Myths and Facts About Cholesterol

Even if you think you know everything there is to know about cholesterol, there may be a few more surprises in store. Check out these common myths about high cholesterol; find out who’s most likely to have it, what types of food can cause it, and why—sometimes—cholesterol isn’t a bad word.

As a nation, we could certainly use some slimming down, but when it comes to cholesterol levels we are solidly middle-of-the-road.

According to 2005 World Health Organization statistics, American men rank 83rd in the world in average total cholesterol, and American women rank 81st. In both cases, the average number is 197 mg/dL, just below the Borderline-High Risk category. In Colombia the average cholesterol among men is a dangerous 244, while the women in Israel, Libya, Norway, and Uruguay are locked in a four-way tie at 232.

It’s true that eggs have a lot of dietary cholesterol—upwards of 200 mg, which is more than two-thirds of the American Heart Association’s recommended limit of 300 mg a day. But dietary cholesterol isn’t nearly as dangerous as was once thought. Only some of the cholesterol in food ends up as cholesterol in your bloodstream, and if your dietary cholesterol intake rises, your body compensates by producing less cholesterol of its own.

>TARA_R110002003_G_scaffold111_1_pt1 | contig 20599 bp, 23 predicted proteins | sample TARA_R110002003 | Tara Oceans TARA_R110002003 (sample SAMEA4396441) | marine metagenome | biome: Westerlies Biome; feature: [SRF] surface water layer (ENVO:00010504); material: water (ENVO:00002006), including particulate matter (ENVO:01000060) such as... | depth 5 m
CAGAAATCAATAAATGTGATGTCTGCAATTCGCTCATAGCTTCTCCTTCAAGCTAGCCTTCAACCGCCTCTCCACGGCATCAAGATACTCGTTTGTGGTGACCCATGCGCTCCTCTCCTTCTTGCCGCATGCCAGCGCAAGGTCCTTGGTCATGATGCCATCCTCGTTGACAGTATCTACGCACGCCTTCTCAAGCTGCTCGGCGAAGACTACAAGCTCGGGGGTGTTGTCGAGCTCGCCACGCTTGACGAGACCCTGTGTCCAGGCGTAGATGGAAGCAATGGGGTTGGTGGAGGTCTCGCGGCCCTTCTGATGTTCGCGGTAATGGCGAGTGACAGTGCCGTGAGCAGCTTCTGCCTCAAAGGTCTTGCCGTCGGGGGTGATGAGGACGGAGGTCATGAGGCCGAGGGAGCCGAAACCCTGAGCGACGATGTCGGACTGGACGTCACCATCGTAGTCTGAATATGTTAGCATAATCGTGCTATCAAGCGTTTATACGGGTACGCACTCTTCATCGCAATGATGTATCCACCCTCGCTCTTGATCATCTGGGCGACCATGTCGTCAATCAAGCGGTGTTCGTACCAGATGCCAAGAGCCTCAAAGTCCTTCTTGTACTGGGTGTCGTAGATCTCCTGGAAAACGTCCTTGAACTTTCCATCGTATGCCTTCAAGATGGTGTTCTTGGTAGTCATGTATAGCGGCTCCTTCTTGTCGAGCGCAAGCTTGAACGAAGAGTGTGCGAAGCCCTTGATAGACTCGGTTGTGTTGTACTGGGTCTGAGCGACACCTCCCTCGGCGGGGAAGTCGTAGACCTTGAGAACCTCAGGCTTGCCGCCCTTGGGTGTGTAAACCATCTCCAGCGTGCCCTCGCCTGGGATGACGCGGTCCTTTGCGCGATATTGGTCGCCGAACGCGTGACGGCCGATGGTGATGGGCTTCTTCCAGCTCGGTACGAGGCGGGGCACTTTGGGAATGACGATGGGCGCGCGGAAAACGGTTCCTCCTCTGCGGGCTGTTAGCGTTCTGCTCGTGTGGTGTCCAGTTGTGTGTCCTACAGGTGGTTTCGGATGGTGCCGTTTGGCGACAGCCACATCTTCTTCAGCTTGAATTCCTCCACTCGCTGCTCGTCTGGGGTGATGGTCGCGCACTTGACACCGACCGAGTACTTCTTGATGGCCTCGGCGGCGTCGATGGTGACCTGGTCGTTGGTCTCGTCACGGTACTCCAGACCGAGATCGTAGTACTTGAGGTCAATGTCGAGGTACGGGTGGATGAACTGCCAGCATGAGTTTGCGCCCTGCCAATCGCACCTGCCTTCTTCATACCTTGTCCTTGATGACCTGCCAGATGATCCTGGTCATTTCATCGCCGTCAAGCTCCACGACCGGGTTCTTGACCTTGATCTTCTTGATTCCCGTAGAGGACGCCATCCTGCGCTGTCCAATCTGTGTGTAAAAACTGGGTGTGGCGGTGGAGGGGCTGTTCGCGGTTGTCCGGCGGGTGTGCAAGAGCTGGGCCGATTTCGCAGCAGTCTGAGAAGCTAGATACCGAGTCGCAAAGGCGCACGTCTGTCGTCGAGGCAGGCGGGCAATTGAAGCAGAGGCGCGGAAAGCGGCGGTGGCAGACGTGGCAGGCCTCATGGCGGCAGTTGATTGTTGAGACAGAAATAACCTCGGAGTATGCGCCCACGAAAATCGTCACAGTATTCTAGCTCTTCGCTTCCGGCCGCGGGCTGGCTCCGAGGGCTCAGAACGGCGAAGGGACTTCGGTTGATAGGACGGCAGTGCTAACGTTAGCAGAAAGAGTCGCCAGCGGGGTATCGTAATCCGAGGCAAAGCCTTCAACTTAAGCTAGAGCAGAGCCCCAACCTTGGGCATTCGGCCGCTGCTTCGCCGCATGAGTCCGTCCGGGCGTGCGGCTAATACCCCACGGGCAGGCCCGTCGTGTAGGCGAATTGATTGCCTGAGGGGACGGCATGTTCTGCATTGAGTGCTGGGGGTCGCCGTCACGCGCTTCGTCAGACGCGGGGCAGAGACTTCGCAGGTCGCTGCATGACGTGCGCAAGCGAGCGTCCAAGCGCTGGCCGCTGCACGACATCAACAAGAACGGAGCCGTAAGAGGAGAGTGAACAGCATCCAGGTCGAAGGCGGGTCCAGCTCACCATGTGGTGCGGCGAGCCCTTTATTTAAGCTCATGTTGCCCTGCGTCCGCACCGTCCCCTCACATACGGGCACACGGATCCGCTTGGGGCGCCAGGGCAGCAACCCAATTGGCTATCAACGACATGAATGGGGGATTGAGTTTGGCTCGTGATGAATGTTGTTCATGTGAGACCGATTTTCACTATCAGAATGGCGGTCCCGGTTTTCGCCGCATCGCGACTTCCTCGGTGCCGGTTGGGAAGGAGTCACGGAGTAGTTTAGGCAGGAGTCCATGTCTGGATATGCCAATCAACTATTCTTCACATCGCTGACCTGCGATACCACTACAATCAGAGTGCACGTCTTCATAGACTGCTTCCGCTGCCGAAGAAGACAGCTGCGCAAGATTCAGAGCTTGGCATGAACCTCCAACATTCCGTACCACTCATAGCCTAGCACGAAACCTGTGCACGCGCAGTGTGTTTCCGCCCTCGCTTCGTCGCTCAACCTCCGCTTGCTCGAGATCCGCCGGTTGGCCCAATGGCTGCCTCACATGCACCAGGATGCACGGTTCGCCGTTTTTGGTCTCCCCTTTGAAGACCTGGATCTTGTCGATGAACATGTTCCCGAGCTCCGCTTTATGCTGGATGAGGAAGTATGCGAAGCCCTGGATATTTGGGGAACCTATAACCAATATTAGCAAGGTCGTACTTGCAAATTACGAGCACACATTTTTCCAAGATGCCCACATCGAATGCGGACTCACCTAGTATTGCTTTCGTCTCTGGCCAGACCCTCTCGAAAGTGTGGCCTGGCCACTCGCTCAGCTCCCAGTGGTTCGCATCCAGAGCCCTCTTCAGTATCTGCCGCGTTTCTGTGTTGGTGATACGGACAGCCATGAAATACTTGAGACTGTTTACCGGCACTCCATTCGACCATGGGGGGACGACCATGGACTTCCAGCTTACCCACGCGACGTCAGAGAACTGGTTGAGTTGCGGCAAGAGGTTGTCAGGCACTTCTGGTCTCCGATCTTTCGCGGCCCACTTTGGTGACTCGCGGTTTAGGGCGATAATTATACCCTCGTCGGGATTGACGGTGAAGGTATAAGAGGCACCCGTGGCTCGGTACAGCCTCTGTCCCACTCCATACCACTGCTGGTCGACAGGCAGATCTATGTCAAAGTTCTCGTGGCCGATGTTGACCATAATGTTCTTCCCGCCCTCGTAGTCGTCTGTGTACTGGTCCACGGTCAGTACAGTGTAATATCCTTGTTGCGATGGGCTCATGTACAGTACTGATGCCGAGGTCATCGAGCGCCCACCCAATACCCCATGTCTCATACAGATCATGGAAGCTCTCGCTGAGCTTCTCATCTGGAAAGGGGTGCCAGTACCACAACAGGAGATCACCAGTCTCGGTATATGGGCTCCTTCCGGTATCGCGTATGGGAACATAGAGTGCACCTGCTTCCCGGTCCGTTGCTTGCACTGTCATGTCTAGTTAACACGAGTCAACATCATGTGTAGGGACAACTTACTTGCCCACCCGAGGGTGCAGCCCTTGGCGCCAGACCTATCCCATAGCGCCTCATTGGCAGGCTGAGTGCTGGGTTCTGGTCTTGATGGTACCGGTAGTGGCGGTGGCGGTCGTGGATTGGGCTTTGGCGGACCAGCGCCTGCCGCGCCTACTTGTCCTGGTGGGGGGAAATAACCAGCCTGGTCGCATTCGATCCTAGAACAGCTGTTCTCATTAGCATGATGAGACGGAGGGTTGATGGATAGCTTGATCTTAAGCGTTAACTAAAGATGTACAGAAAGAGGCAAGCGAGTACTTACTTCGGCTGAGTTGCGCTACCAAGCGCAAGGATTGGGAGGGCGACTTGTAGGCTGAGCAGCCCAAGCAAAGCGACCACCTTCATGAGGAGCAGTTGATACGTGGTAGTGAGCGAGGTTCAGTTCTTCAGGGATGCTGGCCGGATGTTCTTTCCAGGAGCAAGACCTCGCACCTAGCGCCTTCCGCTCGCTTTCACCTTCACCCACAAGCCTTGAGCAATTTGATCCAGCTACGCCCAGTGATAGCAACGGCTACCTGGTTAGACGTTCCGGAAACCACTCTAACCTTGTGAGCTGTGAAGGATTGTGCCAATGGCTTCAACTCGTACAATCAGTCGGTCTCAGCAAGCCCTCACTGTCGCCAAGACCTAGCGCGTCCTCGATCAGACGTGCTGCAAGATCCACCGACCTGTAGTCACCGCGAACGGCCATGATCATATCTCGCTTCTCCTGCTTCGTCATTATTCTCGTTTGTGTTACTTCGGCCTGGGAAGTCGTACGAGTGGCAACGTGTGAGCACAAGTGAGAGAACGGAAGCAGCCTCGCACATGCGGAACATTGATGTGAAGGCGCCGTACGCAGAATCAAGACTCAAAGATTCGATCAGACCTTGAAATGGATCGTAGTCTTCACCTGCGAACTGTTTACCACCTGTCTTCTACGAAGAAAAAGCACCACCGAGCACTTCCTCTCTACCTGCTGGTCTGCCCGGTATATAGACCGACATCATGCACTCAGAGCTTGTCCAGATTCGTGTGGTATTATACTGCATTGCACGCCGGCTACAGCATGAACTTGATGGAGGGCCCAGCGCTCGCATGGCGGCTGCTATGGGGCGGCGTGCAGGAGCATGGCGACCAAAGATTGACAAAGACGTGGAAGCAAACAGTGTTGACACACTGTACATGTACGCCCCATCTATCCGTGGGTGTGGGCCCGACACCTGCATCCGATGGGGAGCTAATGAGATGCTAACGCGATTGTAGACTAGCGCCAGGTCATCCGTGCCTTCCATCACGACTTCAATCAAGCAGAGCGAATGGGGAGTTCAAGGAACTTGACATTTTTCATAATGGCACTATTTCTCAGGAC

While you don’t want to overdo it, eating an egg or two a few times a week isn’t dangerous. In fact, eggs are an excellent source of protein and contain unsaturated fat, a so-called good fat.

Research has shown that atherosclerosis—the narrowing of the arteries that leads to heart attacks—can start as early as age eight. The American Academy of Pediatrics guidelines on kids and cholesterol recommended that children who are overweight, have hypertension, or have a family history of heart disease have their cholesterol tested as young as two.

Children with high cholesterol should be on a diet that restricts saturated fat and dietary cholesterol, according to the guidelines. Fiber supplements and more exercise are also recommended.